• No extra cost and no extra fuel consumption


  • The inside of your car can become very dirty
  • It may feel like you’re driving a van

Roof Racks and Bars

Transport Bike By Car - Roof Rack Bars

A common way to transport bikes is to fit a roof rack to your car and add bike-specific roof bars. Some older models require you to remove the front wheels. Newer models allow you to transport your whole bike without removing any element.

Bikes can be heavy depending on the model and type. If buying a roof-mounted rack, make sure you are physically able to lift your bike to the required height before purchase.


  • Doesn’t take up any space inside the car
  • Carry up to 4 bikes
  • Use roof racks for transporting other things


  • Loading is awkward and bikes can be heavy
  • Locks required to prevent theft
  • Watch out for low bridges, barriers, low entrances to car parks – know the total height of your vehicle + roof rack + bikes
  • High fuel consumption
  • Bikes get wet and dirty in bad weather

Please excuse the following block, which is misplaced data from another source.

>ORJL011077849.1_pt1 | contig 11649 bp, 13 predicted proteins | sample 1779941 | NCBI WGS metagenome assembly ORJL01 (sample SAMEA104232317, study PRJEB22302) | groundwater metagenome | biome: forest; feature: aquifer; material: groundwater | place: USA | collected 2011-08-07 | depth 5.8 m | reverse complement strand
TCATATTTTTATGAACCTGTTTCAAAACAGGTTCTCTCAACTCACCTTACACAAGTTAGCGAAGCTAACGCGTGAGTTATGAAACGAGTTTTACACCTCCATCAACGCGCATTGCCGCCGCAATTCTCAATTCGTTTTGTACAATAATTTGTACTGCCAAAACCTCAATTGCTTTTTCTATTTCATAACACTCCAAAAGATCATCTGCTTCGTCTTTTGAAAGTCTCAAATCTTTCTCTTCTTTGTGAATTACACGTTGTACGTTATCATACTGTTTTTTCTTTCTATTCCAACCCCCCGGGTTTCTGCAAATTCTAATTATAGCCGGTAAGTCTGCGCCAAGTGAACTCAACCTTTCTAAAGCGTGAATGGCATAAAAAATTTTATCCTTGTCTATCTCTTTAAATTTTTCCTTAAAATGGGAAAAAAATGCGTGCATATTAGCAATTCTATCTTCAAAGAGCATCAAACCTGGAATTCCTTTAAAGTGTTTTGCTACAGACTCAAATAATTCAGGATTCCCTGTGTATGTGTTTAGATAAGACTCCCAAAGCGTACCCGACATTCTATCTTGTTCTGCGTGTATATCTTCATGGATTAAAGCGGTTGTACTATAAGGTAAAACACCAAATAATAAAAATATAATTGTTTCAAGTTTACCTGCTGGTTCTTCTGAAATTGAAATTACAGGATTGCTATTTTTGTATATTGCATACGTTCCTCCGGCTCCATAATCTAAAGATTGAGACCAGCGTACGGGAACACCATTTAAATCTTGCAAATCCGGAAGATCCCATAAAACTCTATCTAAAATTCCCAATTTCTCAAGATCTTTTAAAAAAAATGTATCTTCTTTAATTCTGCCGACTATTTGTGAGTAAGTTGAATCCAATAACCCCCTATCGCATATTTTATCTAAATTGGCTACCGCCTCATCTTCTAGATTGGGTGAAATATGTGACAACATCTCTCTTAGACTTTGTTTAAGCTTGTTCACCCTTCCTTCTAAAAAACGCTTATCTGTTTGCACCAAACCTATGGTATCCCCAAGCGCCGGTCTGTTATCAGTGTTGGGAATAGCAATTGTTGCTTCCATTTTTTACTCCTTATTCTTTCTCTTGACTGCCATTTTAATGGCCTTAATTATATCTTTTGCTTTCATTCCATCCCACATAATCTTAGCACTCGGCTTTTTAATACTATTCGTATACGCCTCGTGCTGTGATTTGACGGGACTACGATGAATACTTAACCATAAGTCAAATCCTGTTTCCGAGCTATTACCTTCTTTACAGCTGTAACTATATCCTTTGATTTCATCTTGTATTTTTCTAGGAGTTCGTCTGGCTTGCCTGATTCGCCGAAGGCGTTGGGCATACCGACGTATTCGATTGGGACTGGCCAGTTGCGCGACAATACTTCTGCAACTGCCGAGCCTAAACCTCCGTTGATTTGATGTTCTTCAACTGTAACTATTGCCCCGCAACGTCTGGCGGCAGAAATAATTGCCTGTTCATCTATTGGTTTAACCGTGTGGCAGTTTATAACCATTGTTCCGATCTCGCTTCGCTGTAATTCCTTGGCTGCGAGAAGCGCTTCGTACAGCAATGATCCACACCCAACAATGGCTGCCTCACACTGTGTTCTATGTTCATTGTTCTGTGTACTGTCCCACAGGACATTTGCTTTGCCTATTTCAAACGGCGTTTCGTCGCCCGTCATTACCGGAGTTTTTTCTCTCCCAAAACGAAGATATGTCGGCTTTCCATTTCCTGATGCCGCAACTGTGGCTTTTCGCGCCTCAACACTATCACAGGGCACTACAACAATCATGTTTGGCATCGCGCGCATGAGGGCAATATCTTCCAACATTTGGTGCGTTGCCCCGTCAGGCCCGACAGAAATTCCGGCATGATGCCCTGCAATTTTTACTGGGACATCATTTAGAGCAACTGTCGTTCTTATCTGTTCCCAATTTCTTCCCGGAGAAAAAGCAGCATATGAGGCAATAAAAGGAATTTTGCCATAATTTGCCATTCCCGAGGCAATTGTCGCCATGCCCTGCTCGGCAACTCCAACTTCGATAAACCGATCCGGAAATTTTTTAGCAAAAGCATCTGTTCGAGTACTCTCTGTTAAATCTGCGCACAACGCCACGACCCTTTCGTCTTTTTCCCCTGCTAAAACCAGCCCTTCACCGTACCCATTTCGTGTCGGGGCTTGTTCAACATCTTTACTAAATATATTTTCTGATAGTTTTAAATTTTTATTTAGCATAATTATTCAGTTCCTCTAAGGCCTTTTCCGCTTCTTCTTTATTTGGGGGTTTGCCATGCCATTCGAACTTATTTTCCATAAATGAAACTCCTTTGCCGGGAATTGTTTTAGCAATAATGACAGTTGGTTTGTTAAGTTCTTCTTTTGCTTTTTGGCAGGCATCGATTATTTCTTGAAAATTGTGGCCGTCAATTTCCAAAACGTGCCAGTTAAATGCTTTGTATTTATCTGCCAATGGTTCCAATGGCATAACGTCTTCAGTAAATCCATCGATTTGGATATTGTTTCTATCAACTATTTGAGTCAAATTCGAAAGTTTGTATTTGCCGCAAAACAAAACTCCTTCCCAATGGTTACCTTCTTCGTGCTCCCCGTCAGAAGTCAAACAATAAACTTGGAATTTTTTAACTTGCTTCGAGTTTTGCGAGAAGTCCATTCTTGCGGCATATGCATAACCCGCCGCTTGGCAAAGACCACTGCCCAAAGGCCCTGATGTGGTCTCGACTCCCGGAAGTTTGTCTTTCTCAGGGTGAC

Check out the roof racks and bars options at these retailers:

Boot-Mounted Bike Racks

Transport Bike By Car - Boot Mounted Bike Rack Carrier

Boot-mounted racks are popular as they are the cheapest of the different systems (other than putting your bike in the boot) of transporting your bike by car. Most boot-mounted racks hold up to three bikes and attach directly onto the back of your car using straps. The racks are cushioned with foam so as not to damage your car’s paintwork. Your bikes are strapped to the frame along the top bar. It is worth purchasing extra straps to make your bikes more secure for transport.


  • Leaves the inside of your car free for your stuff
  • Carry up to 3 bikes
  • Not expensive
  • Less fuel consumption than a roof rack
  • Folds for storage


  • Once mounted, you can’t open your boot
  • Locks required to prevent theft
  • Time-consuming and fiddly to fit
  • Not a good idea to leave mounted to your car while out riding, store in the boot
  • Bikes get wet and dirty in bad weather

Check out the boot-mounted racks options at these retailers:

Towbar Mounts

Transport Bike By Car - Towball Bicycle Rack Loaded

Towbar-mounted racks are one of the most popular ways of transporting your bikes. Prices vary depending on the make, model and number of bikes you wish to transport. Each bike is secured at three points – top bar or down tube, front wheel and rear wheel. The rack can be locked to the car and you use your regular bike lock to prevent theft of your bikes. Quick, easy and secure.